Tissue samples can vary in extracellular matrix (ECM) composition, cell heterogeneity, and rigidity. Consequently, dissociation approaches require extensive optimization and care, as improperly disaggregated samples can reduce cell viability, decrease the efficiency of cell compartmentalization and block downstream instrumentation. The isolation process involves tissue dissection, mechanical dissociation, and enzymatic breakdown of the ECM. There is a clear need for tissue dissociation systems for researchers to standardize the digestion and disaggregation of solid tissues samples to consistently obtain high quality, viable cells.
Prof. Marilena Loizidou will share the results of an eight-month study into the dissociation of renal cell carcinoma (RCC) tissues from patients for whole genome sequencing and epigenetic research applications. The cells will be used to manufacture and grow tumoroids, 3D in vitro cultures of cancer which mimic the composition and architecture of solid tumors, which will then be cultured and treated with drugs and personalized medicine. Marilena’s approach will be compared to non RCC control and current methods of dissociation.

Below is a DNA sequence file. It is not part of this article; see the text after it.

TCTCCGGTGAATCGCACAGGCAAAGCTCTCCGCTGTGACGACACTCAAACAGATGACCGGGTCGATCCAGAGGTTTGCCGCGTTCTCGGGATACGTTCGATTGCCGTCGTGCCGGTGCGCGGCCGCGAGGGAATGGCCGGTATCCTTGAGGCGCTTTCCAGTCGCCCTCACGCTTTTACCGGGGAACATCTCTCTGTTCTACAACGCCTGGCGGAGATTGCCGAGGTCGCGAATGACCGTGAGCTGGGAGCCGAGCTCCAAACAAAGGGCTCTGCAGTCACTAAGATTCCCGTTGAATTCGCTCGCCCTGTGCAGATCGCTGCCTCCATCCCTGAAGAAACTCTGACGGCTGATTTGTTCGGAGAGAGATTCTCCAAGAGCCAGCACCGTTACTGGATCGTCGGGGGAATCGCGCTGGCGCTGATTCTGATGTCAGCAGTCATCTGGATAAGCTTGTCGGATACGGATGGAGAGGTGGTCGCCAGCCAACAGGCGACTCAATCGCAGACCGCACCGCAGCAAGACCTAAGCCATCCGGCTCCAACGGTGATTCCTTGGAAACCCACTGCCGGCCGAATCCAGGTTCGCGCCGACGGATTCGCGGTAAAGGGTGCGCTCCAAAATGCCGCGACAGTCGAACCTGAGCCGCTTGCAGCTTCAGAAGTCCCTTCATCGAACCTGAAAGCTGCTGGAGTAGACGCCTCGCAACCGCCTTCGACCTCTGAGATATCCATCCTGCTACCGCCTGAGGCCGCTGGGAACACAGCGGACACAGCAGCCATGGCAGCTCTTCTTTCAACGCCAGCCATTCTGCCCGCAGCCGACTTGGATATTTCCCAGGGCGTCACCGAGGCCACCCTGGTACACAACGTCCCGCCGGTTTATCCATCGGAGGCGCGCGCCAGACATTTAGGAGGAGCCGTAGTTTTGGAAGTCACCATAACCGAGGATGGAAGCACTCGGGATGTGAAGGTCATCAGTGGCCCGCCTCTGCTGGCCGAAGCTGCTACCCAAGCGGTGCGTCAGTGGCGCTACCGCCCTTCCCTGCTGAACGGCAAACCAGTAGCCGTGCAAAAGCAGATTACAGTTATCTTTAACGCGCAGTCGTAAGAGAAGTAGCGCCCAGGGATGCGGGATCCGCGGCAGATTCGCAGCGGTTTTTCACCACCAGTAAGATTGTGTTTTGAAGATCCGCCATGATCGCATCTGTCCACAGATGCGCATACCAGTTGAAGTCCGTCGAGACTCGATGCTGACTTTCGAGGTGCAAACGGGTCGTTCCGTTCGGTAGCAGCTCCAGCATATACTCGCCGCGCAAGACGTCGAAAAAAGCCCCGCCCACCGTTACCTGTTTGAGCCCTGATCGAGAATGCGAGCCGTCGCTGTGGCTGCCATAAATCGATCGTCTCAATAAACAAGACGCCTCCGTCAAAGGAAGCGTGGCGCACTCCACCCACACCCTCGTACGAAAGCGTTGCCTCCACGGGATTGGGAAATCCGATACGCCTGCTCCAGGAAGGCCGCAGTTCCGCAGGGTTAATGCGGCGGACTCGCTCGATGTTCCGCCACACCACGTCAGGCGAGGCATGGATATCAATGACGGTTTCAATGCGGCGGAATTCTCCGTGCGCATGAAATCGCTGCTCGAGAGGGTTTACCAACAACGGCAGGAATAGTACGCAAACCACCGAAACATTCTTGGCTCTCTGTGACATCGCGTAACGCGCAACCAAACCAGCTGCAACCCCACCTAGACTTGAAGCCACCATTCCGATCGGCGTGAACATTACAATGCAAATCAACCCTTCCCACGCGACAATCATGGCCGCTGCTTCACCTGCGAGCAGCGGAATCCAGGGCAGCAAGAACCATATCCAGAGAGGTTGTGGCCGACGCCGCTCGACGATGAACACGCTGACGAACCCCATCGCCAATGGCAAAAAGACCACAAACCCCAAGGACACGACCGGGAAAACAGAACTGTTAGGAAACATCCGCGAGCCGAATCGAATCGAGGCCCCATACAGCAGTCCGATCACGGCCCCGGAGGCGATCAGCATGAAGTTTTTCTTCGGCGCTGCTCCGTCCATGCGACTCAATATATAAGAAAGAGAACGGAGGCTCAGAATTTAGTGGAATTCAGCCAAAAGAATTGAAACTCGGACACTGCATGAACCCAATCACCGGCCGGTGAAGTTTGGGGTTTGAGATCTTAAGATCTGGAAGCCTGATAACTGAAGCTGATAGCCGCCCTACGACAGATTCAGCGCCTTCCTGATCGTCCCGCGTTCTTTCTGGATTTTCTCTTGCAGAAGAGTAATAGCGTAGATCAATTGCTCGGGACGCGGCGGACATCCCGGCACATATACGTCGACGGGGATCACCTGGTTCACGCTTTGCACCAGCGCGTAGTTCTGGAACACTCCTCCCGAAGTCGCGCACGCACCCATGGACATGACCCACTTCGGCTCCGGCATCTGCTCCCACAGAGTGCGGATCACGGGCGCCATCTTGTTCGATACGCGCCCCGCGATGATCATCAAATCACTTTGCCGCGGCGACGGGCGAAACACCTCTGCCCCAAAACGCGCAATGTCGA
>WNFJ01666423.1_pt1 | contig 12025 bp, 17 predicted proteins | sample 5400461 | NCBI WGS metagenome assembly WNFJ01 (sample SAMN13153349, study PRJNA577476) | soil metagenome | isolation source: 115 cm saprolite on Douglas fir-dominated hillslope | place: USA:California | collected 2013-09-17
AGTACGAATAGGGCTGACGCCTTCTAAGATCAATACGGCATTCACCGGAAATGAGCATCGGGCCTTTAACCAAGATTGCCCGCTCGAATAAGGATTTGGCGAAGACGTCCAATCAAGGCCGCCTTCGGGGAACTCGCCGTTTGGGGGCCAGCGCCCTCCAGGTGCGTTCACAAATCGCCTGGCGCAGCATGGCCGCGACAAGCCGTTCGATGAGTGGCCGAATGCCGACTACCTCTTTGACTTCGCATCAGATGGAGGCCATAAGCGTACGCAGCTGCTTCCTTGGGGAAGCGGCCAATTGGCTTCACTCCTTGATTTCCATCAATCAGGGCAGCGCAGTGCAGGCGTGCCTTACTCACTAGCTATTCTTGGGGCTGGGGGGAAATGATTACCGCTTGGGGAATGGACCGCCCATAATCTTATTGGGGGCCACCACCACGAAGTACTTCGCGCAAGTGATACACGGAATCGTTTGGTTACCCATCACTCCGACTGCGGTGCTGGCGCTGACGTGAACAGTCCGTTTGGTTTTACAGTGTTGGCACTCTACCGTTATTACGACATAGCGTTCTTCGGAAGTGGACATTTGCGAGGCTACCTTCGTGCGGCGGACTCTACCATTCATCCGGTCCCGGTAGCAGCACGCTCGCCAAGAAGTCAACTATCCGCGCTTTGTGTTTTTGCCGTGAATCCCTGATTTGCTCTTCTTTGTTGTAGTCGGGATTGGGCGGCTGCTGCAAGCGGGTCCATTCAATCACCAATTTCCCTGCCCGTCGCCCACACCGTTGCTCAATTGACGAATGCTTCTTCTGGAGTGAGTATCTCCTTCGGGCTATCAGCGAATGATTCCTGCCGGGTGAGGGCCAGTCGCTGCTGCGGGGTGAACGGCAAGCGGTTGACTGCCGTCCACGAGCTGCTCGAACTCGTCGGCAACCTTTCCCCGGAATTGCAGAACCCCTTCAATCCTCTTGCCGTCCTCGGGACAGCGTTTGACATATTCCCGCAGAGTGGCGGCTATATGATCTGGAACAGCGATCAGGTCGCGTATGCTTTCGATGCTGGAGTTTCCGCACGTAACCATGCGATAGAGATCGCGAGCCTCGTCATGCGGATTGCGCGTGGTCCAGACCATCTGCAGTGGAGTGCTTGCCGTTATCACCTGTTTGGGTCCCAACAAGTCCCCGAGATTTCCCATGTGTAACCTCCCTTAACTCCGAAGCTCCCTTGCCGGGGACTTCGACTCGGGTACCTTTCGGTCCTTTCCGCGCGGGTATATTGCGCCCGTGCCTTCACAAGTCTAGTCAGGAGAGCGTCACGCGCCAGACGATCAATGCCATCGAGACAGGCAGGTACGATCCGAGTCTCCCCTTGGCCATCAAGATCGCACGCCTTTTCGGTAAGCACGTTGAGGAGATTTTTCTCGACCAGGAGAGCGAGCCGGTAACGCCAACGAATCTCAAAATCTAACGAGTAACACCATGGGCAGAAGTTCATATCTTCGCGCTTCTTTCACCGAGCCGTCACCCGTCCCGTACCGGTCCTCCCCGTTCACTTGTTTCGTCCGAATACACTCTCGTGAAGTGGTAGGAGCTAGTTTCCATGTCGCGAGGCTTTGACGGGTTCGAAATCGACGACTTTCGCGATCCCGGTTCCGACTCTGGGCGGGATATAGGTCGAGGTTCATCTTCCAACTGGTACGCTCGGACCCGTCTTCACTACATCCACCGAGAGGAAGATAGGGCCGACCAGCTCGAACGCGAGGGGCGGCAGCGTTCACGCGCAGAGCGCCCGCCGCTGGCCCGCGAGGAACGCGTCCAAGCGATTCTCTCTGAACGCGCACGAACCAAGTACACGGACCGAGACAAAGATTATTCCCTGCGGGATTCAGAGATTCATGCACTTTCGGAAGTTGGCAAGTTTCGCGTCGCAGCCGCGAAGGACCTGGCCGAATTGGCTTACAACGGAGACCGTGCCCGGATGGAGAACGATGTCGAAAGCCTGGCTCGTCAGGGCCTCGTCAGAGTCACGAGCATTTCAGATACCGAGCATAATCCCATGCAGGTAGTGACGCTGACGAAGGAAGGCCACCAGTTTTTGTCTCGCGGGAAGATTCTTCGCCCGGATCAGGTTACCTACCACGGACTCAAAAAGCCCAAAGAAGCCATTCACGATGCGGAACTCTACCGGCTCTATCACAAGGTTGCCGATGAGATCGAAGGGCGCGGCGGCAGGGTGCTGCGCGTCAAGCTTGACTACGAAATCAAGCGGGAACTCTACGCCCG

In this webinar you will:
- Compare approaches to tissue dissociation for optimizing cells for whole genome sequencing
- Discuss the manufacture and development of tumoroids for use in cancer research and monitoring
- Review the results of genetic and epigenetic studies comparing the dissociation of renal cell carcinoma (RCC) tissues for use in the manufacture and growth of tumoroids.